DAPHNE, Ala. – Former college football player, current high school football coach and United States Sports Academy alumnus Dr. Michael Armstrong was recently honored as the Strength Coach of the Year in South Carolina.
Armstrong is the assistant athletic director, head strength coach and offensive line coach at Lugoff-Elgin High School (LEHS) in Lugoff, S.C. He earned his Doctor of Education degree in sports management from the Academy in 2012. Armstrong earned his bachelor’s degree in physical education at the University of South Carolina (USC), where earned varsity football letters in 1987 and 1988. He also earned his master’s degree in education from USC.
He recently was named the South Carolina Strength Coach of the Year by the state’s Athletic Coaches Association and High School Strength Coaches Association. He became eligible for the award after winning the same honor in the state’s 4A division.
“I feel humbled and honored to be recognized by my peers and colleagues,” Armstrong said. “I am blessed to receive a reward for doing something I am truly passionate about.
“I have found that my doctorate from the Academy has been extremely helpful in my duties and responsibilities as an assistant athletic director,” Armstrong said. “The required curriculum included sports-related finance, law, management, research, psychology and current trends, and that has been extremely beneficial to me in facilitating my required duties.
“As far as earning a degree from an institution that focuses on sports, I have found that one who has hailed from an athletic background can find a harmonious connection and marriage from an institution as unique as the Academy. Specialization and common interests provide an intrinsically motivating environment for the learner.”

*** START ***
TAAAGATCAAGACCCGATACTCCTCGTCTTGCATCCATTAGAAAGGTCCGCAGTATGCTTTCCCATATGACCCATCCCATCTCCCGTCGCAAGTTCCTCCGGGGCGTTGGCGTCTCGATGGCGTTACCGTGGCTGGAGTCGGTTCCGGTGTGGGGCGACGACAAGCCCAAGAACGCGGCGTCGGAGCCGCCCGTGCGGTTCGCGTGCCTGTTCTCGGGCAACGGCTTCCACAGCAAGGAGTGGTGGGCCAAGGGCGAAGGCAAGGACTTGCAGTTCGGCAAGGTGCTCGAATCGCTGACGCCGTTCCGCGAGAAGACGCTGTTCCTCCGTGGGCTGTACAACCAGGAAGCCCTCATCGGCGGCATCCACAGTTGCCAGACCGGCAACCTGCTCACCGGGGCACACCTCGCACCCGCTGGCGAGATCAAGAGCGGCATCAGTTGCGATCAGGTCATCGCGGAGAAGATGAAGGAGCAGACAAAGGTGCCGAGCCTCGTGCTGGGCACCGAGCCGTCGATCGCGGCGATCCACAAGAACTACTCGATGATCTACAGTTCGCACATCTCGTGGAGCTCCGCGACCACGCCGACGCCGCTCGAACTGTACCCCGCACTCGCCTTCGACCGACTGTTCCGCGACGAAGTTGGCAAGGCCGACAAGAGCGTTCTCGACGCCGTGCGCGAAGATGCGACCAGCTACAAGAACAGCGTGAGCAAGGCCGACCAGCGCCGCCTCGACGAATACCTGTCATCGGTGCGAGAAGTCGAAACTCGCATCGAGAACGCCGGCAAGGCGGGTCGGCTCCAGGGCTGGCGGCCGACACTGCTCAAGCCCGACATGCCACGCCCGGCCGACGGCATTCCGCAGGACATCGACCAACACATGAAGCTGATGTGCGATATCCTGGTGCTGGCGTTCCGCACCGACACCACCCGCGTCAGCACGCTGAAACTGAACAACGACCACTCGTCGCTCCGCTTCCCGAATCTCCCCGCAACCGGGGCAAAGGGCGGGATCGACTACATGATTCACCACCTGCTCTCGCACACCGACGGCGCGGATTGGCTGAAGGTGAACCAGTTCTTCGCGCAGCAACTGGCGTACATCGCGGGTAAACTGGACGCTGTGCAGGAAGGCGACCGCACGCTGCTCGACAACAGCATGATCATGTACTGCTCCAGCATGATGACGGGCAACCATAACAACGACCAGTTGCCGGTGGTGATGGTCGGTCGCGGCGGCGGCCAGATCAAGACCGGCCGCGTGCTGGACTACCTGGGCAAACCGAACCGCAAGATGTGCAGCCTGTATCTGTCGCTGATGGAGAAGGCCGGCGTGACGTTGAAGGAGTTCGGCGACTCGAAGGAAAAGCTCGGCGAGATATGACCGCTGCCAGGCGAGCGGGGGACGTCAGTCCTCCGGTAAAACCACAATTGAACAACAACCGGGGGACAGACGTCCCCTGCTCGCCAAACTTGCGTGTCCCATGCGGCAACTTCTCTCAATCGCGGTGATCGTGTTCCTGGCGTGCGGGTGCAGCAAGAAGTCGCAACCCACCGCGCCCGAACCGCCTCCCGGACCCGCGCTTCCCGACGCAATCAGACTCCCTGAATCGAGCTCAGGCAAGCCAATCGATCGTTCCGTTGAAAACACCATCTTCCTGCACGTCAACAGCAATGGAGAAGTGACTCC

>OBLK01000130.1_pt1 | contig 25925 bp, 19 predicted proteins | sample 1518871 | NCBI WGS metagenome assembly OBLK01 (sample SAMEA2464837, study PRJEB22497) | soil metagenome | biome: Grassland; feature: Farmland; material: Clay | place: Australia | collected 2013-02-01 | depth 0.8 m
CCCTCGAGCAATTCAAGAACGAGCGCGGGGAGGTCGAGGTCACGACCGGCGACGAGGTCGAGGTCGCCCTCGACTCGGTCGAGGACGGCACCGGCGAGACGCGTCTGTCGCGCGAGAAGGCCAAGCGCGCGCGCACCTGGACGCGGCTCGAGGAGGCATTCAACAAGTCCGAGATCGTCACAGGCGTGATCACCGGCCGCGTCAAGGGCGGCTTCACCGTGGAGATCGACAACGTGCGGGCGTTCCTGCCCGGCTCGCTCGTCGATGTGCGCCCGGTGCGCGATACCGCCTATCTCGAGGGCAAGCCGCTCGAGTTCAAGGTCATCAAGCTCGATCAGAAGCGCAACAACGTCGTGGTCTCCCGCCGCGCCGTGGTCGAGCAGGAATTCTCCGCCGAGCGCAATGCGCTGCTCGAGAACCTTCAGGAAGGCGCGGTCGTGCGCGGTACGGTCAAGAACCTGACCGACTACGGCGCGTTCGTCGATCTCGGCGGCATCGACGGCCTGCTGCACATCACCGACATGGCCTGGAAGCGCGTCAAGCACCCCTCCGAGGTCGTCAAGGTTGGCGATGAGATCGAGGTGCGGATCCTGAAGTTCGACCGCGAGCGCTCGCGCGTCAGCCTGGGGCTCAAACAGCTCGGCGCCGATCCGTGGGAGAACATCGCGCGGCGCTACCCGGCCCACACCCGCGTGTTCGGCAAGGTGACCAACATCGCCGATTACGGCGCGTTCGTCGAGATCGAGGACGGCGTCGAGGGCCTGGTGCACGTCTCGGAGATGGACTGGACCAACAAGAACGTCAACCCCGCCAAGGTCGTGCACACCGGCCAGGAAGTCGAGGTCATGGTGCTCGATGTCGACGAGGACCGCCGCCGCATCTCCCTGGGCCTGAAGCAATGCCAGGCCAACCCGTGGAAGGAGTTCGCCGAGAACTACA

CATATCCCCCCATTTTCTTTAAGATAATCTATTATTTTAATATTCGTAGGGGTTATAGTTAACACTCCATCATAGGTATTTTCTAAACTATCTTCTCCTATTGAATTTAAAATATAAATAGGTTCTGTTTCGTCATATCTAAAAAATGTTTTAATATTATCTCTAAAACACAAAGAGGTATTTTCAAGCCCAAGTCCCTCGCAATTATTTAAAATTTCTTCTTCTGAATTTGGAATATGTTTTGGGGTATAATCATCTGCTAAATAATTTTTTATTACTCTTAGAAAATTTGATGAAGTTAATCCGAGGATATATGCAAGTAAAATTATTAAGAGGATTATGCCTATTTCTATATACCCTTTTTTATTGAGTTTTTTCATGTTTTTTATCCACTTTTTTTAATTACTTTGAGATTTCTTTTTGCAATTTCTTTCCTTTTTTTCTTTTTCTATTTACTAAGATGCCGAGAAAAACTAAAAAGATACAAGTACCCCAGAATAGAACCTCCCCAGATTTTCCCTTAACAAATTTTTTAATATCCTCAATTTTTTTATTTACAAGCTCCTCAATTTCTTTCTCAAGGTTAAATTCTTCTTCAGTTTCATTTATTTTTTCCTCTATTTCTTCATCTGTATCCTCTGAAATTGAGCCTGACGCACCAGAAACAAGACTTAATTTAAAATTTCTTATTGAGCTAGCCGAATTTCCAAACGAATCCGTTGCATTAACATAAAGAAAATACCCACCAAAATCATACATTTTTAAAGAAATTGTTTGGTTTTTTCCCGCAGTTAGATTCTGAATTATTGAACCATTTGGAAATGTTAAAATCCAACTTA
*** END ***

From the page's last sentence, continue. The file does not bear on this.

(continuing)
He said the Academy’s online learning options suited his needs as a working father supporting five children.
“I found that the distance education format was ideal for my situation,” Armstrong said. “I am a full-time coach who is extremely busy and at the time of my enrollment I had five children in the house. The Academy faculty members were extremely open and helpful. I felt they were genuinely interested and committed to seeing the students excel.”
Armstrong is responsible for the design and implementation of all strength, speed and agility programs for male and female athletes at the high school. His interest in strength and conditioning began after he suffered a career-ending knee injury as a football player at USC.
“It was at this time of rehab that I fell in love with strength and conditioning,” Armstrong said. “Our head strength coach, Keith Kephart, became my mentor and I knew this was the career path I would eventually choose.”
Under Amstrong’s leadership, 33 student athletes at LEHS met or exceeded the state weightlifting qualifying minimum in spring 2017. Of the 20 weight classes in competition at this year’s Region 15 meet, 15 winners came from LEHS.
“I love to watch the athletes improve, grow and excel on a daily basis,” he said. “Winning awards and being given honors is not what I consider a great accomplishment. Having the opportunity to serve others and make an impact on someone’s life is the greatest accomplishment. I would rather hear how I impacted someone’s life than receive a plaque.”
This latest honor is not Armstrong’s first. In 2003, he was named the AFLAC National Assistant Coach of the Year, one of many accolades throughout his career.
The United States Sports Academy is an independent, non-profit, accredited, special mission sports university created to serve the nation and world with programs in instruction, research and service. The role of the Academy is to prepare men and women for careers in the profession of sports.
The Academy is based in Daphne, Ala. For more information, call (251) 626-3303 or visit www.ussa.edu.